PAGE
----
Irish regulator enabled to prosecute cheating services
Quality and Qualifications Ireland (QQI) has today signed an agreement which will see the Irish education and training quality regulator and qualifications body work more closely with its Australian counterpart in the fight against academic cheating.
A Memorandum of Understanding (MoU) signed by Dr Padraig Walsh, CEO of QQI and Anthony McClaran, CEO of Tertiary Education Quality and Standards Agency, Australia (TEQSA) has identified a number of areas for collaboration including:
- approaches to dealing with academic fraud and contract cheating in both jurisdictions;
- quality assurance of transnational education;
- and quality assurance.
Technological developments have driven a change in both the nature of academic cheating and in the level of detection rates, both nationally and internationally. Contract cheating often consists of companies, regularly referred to as "essay mills", selling learners bespoke assignments, essays and even theses which learners then submit for assessment as their own work. Companies advertising such services claim that their products are "plagiarism free" in that they are original pieces of work and reassure learners that they are not breaching plagiarism restrictions by using them. Risk of detection is lower as such assignments are harder (or even impossible) to detect by the anti-plagiarism software commonly used by colleges.
The signing of this MoU follows on from the commencement of Irish legislation which provides QQI with the statutory powers to prosecute those who:
- assist learners to cheat by completing, in whole or in part, any piece of work required of the enrolled learner for their programme of study, or sit an exam or facilitate the sitting of an exam by someone other than the enrolled learner or provide answers for an exam;
- advertise cheating services;
- publish advertisements for cheating services.
The legislation applies to academic cheating in further and higher education and training. Penalties can range from fines of up to €100,000 per offence and/or prison sentences of up to 5 years, depending on the nature of the offence.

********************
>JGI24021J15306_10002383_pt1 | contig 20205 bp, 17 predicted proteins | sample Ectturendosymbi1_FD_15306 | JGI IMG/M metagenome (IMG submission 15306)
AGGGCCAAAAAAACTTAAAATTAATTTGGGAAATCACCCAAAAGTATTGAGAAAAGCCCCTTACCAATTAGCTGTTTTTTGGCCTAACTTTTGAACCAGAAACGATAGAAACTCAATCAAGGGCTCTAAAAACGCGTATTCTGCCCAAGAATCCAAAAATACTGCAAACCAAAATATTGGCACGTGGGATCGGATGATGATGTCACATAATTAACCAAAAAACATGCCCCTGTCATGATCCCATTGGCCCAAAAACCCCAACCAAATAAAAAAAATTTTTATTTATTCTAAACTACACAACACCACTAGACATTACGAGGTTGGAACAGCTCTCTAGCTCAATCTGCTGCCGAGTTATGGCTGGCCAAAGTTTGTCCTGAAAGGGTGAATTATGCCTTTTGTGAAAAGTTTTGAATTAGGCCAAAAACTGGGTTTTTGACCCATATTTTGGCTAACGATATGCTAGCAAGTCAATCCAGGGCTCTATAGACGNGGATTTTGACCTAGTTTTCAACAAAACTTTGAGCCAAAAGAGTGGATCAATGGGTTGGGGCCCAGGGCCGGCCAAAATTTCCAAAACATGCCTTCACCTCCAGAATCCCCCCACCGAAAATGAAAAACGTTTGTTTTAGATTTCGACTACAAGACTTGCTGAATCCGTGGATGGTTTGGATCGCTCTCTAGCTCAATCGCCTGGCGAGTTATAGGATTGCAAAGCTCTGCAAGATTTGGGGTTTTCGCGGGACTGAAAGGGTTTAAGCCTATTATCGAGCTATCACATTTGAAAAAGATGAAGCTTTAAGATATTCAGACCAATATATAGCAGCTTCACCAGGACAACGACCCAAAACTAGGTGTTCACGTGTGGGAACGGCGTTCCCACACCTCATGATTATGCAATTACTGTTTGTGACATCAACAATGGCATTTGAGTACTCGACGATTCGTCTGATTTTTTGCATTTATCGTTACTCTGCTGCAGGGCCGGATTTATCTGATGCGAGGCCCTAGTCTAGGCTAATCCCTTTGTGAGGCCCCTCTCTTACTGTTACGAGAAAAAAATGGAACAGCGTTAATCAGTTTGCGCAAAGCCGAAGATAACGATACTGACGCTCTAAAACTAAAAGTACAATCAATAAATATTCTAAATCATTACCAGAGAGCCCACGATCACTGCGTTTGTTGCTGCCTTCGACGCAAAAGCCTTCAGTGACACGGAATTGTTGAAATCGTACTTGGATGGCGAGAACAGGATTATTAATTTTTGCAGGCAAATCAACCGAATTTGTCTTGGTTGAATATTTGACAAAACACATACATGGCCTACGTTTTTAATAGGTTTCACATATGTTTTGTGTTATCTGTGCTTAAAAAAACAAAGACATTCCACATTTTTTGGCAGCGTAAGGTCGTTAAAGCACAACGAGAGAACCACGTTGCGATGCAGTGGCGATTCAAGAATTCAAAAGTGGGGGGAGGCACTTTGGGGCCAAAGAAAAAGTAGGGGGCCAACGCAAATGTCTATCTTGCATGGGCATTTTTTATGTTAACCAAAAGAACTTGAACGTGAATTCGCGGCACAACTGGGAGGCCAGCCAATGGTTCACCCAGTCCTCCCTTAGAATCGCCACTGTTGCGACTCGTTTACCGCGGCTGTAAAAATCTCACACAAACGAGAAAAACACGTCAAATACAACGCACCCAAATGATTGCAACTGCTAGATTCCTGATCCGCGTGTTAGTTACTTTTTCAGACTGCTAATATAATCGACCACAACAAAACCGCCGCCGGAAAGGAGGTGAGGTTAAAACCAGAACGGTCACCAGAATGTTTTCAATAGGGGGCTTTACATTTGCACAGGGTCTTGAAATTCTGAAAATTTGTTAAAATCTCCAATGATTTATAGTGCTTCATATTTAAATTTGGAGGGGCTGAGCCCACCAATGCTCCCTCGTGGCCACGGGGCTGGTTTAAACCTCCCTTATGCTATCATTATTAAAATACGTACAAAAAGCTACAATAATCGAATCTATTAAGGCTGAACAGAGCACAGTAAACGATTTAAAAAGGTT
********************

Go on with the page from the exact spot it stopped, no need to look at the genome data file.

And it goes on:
Dr Walsh, QQI CEO, highlighted the national benefits of adopting a collaborative approach to tackling academic cheating:
'We welcome the commencement of this important new legislation which allows QQI to tackle an area we have identified as posing a significant risk to the reputation and integrity of the Irish education and training system. QQI will engage in an extensive programme of collaboration with key stakeholders to help them understand their respective responsibilities in this area – students in understanding the damaging effects of cheating to the integrity of their qualification; institutions in creating a culture which deters cheating and developing robust systems and student supports to counteract cheating; and publishers and advertisers in navigating their new legal obligations in relation to advertising content for these, now illegal, services."
Dr Walsh continued, 'This is a global problem from which no institution is immune, and QQI will work closely with international counterparts, such as TEQSA and other agencies, in sharing information and best practice to achieve the best outcomes for the reputation of Irish education and training.'
As an initial step, QQI has established a National Academic Integrity Network representing public and private higher education and training providers, and learner representatives to identify good practice in dealing with cheating and develop ways to report and penalise instances of cheating within HEIs. This initiative will be extended to the further education and training sector in early 2020.
Today's MoU was signed at the annual TEQSA conference where QQI CEO, Dr Padraig Walsh spoke on the theme of Quality Partnerships with Students and Academics Driving Academic Integrity: Contract Cheating.